There aren’t many bands in San Diego that are quite like Ash Williams. In their own words, via Bandcamp, they’re a “punk band that wishes it were a black metal band.” It’s a pretty apt description, actually. A fair amount of the time they certainly sound like a punk band, with a skate-punk gallop that’s not necessarily foreign around these parts. Yet their songs also often feature some harsh, screeching vocals that wouldn’t be out of place on a vintage black metal record. There’s also a density and ferocity on new album Pulsar that’s far beyond the expected aesthetic of Southern California punk. This is music that hits harder and cuts deeper, and probably cracks a rib or two in the process.
The funny thing about Ash Williams is that on first listen, the metal elements could very well go unnoticed by the listener. They’re a punk band first and foremost, and they’re very good at it. But focus your ears a little closer on what they’re doing and it reveals something much more diverse and interesting. On “Dead Planets,” there’s an abrasive, discordant quality and a use of harmonization that, if set to a blast beat, would essentially change the song from punk to black metal with only a few minor moves. It’s a tricky, clever thing that they do here, and it makes their music all the more interesting as a result.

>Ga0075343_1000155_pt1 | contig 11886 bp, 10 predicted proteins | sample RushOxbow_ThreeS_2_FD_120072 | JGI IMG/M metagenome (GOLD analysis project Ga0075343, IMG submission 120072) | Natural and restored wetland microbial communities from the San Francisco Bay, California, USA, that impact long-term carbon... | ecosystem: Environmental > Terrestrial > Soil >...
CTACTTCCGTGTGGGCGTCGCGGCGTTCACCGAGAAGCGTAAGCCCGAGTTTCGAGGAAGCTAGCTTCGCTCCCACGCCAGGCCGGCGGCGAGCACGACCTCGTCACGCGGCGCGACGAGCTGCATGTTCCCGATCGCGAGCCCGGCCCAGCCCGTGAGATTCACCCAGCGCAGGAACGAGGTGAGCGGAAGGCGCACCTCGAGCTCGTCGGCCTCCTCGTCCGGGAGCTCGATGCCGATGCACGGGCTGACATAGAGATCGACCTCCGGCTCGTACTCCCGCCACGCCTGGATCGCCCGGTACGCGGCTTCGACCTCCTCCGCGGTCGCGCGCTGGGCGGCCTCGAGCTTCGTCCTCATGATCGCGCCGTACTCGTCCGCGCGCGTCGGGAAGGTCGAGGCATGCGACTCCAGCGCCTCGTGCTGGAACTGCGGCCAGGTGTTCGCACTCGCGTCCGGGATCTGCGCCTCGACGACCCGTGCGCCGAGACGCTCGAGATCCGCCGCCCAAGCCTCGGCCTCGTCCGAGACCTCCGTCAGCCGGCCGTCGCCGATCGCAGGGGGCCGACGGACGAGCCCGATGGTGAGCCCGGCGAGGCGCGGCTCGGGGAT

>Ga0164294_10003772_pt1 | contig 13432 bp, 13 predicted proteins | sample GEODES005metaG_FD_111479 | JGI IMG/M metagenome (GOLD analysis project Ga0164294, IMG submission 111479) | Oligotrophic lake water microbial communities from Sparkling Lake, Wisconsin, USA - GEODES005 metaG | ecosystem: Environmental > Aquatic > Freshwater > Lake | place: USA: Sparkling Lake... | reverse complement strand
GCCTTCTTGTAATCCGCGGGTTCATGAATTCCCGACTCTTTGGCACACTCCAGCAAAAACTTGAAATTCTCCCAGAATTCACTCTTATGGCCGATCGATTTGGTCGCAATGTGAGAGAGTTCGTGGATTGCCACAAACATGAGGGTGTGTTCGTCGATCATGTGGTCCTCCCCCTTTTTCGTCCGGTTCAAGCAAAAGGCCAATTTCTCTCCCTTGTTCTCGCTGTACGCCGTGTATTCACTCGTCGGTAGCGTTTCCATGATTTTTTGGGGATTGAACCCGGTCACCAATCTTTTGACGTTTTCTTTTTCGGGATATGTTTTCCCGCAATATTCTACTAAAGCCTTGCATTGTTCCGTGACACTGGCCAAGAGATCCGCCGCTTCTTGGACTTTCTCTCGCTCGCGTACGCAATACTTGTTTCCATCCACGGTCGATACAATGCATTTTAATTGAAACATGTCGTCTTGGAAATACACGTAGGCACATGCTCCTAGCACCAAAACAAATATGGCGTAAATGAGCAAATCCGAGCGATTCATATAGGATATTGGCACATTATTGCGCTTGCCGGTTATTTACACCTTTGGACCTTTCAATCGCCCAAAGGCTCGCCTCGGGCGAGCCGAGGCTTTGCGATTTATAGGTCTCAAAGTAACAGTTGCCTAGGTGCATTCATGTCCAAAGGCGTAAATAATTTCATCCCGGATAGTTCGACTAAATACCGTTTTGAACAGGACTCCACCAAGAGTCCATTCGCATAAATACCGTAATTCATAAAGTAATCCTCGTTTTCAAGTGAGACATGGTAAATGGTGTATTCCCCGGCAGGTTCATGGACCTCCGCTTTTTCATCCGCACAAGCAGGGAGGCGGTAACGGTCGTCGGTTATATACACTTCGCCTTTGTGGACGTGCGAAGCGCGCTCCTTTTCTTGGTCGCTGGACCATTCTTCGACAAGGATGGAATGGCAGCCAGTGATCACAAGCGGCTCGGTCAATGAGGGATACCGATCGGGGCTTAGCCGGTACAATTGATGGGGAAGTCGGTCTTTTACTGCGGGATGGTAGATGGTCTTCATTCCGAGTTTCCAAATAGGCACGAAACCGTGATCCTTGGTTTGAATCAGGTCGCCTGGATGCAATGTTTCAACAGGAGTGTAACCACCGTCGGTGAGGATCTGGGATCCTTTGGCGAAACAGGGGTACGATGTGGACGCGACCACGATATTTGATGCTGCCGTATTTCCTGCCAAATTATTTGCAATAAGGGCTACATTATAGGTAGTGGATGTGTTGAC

With each successive track on Pulsar, Ash Williams moves further away from straightforward punk. “Lycan,” for instance, is one of the darkest and most menacing tracks here. Two minutes in, the band switches gears and sounds more like Bad Religion than Wolves in the Throne Room, but those first couple of minutes are powerful, compelling and ominous. There’s a similar quality to the awesomely titled “Death Echoes,” though the heavy sheets of guitar with a punk drum beat almost puts it closer to crust punk a la Discharge or Trap Them. It’s hard to fully wrap one’s head around Ash Williams’ aesthetic, which seems to want to exist in two worlds at once. For the most part, it works pretty well, and proves that the boundaries that exist between genres are pretty thin when you get down to it.